Much ado is currently being made about who can/should call themselves a “Financial Planner,” and it is safe to assume that this will continue to be a very hot topic as the financial services industry tries to keep pace with a rapidly changing regulatory environment.
To those outside the industry this may appear to be a trivial issue with a very simple solution – a financial planner creates financial plans for clients! But I would warn that in fact this is a very difficult issue to sort out mostly because the vast majority of Canadians, including those writing the rules, would have a hard time agreeing on what exactly constitutes a financial plan. Is a document that shows an investment account growing to meet some goal a financial plan? Does it need to account for inflation and taxes? Does it need to incorporate other - possibly conflicting - goals? Is it 10 pages, 20 pages, 100 pages, more?
In my opinion, this is a case of asking the wrong question. It’s not what a financial is that’s the issue, it’s what a financial plan does that’s important. And here’s my opinion on that.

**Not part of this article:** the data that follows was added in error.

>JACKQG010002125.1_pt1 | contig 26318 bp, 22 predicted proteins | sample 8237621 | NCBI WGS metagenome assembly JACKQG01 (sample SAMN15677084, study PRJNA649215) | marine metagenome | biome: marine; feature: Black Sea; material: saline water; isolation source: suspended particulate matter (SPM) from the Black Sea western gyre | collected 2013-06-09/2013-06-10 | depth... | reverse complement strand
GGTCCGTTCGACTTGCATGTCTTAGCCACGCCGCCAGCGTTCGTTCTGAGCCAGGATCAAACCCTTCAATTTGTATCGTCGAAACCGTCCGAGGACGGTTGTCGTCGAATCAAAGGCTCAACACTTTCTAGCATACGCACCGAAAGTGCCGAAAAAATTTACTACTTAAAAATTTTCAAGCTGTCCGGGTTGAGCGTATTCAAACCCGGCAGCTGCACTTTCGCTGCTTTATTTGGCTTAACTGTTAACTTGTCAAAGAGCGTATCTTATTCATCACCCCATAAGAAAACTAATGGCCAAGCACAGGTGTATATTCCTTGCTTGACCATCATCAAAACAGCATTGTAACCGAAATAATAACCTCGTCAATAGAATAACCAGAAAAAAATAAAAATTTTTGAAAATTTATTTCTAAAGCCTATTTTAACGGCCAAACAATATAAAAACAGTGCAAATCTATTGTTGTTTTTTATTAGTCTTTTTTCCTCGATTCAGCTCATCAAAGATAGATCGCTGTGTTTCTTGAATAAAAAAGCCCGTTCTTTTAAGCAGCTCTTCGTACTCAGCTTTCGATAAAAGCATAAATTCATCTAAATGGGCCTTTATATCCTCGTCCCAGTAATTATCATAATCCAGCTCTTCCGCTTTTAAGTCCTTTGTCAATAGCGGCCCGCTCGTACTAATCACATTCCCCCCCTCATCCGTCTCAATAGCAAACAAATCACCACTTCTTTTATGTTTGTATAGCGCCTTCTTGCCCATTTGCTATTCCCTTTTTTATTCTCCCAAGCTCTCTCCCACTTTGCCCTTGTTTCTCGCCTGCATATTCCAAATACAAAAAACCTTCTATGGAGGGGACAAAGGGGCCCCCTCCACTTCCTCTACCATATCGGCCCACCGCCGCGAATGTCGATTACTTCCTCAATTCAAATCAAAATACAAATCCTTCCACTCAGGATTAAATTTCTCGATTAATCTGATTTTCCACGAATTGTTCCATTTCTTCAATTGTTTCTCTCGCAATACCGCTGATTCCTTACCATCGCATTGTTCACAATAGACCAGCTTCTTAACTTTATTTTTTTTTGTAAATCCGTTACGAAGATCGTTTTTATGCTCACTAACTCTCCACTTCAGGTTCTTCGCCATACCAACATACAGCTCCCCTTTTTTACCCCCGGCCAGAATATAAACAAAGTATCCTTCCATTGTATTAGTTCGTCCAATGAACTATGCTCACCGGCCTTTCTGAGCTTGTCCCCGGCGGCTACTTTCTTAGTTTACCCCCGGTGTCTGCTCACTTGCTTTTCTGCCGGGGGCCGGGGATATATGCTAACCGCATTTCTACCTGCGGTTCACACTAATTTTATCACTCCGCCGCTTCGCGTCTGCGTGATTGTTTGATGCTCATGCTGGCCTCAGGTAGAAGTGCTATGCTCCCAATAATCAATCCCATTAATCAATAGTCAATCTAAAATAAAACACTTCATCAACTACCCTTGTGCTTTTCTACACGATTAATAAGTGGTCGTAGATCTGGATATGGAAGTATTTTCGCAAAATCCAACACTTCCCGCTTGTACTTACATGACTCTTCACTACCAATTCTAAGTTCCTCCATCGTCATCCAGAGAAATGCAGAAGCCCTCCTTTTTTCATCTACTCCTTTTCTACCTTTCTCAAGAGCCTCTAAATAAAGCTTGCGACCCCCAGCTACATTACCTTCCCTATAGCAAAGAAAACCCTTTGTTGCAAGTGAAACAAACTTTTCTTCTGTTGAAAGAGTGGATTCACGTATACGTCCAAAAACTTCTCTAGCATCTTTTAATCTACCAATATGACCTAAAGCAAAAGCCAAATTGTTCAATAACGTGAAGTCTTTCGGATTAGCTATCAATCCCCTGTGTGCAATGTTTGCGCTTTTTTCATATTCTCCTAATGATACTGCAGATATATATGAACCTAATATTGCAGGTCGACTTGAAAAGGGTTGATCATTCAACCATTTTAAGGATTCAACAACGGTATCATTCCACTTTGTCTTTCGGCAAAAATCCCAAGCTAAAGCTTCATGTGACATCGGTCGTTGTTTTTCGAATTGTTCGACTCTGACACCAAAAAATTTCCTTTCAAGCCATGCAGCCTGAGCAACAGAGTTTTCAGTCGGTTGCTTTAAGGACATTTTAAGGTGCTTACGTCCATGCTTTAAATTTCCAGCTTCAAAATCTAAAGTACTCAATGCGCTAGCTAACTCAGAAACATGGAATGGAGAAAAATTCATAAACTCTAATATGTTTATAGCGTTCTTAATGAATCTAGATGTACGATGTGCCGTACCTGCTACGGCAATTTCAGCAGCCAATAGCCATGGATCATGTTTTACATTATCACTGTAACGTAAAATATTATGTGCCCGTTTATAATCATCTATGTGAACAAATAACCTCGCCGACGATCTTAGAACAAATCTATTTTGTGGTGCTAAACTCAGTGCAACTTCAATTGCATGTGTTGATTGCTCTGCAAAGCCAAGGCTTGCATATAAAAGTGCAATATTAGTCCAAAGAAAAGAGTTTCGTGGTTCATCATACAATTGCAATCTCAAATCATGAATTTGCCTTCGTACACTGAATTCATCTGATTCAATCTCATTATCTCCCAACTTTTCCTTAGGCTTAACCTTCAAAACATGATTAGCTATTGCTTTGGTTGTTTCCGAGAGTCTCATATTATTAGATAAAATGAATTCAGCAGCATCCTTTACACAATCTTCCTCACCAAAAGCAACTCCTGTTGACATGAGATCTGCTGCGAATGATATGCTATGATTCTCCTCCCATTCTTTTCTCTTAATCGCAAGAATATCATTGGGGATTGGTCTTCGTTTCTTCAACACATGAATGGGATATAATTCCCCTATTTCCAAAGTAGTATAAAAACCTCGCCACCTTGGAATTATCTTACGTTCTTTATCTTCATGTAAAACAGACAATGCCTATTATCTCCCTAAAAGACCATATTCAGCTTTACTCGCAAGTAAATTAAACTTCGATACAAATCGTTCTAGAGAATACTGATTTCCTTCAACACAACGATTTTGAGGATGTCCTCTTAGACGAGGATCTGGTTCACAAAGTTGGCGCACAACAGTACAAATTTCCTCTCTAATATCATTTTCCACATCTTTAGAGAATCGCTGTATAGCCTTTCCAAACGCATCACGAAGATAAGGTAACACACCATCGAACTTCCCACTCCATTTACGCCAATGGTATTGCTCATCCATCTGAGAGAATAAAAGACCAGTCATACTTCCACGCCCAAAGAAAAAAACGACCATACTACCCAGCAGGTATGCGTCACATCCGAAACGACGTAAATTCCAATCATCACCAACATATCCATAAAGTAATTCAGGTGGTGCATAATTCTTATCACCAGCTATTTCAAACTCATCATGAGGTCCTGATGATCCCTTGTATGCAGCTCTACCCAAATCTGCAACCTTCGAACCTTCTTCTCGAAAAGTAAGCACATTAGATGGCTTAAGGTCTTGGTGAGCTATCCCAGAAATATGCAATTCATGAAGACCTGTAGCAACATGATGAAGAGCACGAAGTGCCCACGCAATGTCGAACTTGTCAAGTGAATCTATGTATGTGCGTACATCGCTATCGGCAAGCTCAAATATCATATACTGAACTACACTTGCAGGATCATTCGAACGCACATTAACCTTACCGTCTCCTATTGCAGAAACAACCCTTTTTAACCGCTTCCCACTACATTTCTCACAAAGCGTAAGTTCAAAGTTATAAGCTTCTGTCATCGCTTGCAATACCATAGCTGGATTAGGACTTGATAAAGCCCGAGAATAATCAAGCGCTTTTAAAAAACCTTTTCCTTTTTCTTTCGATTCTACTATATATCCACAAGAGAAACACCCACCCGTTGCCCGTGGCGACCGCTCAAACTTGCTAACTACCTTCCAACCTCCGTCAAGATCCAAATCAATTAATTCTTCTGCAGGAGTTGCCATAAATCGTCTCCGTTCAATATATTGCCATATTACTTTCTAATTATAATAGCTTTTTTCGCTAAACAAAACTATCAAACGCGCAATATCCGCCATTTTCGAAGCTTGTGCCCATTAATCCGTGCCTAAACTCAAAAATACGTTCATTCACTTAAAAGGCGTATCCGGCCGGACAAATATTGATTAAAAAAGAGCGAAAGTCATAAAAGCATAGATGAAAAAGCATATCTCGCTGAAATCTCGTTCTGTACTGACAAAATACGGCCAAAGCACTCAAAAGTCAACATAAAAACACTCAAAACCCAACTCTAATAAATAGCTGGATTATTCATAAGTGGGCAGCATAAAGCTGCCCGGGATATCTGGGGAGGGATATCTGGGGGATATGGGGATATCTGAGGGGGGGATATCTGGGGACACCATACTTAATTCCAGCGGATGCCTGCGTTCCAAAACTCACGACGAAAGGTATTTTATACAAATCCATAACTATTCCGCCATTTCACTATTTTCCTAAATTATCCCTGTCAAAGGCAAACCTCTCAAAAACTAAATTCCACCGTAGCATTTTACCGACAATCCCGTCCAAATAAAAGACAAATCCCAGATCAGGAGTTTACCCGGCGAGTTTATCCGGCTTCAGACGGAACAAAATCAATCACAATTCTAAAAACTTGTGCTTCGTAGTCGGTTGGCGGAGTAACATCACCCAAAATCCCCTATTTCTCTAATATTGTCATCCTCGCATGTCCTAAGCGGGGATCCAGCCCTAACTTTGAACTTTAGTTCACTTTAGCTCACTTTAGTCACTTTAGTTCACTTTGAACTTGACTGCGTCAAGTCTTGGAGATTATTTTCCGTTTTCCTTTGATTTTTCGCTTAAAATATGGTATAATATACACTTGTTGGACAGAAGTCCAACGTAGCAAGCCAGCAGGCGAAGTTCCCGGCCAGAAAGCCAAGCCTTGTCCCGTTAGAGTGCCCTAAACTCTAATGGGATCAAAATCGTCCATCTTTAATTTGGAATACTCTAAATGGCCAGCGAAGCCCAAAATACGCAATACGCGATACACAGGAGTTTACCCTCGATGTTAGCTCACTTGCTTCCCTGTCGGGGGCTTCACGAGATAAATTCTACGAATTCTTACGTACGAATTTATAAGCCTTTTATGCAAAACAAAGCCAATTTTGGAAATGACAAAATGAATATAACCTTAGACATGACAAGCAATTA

- A plan should set or clarify goals. Obvious, I know.
- It should also set out – clearly – your present situation. You can’t go from A to B if you don’t know where A is.
- Then, it maps out the possible routes to the goals. That’s where all the charts and graphs fit in.
- Most importantly, a financial plan should build belief. Wait, what? More than anything else what holds us back from achieving our dreams is the belief that we can’t. And far too often that lack of belief sounds something like, “I can’t afford it.” Ok, let’s go through steps 1 through 3 and see if the math supports your disbelief. I assure you, given enough time, most of our dreams are mathematically possible.
- Our financial lives can very quickly become complicated – and for many people, that means zoning out. Your financial plan should simplify and keep you engaged.
- And finally the acid test – if all of the above are accomplished, you will be inspired. Inspired to take action – to actually follow the plan.
I’m quite certain that this will not be the template used to determine who can and can’t call themselves a financial planner. But for us, it’s been a useful means of ensuring that what we do has true value to those who might call us their financial planner.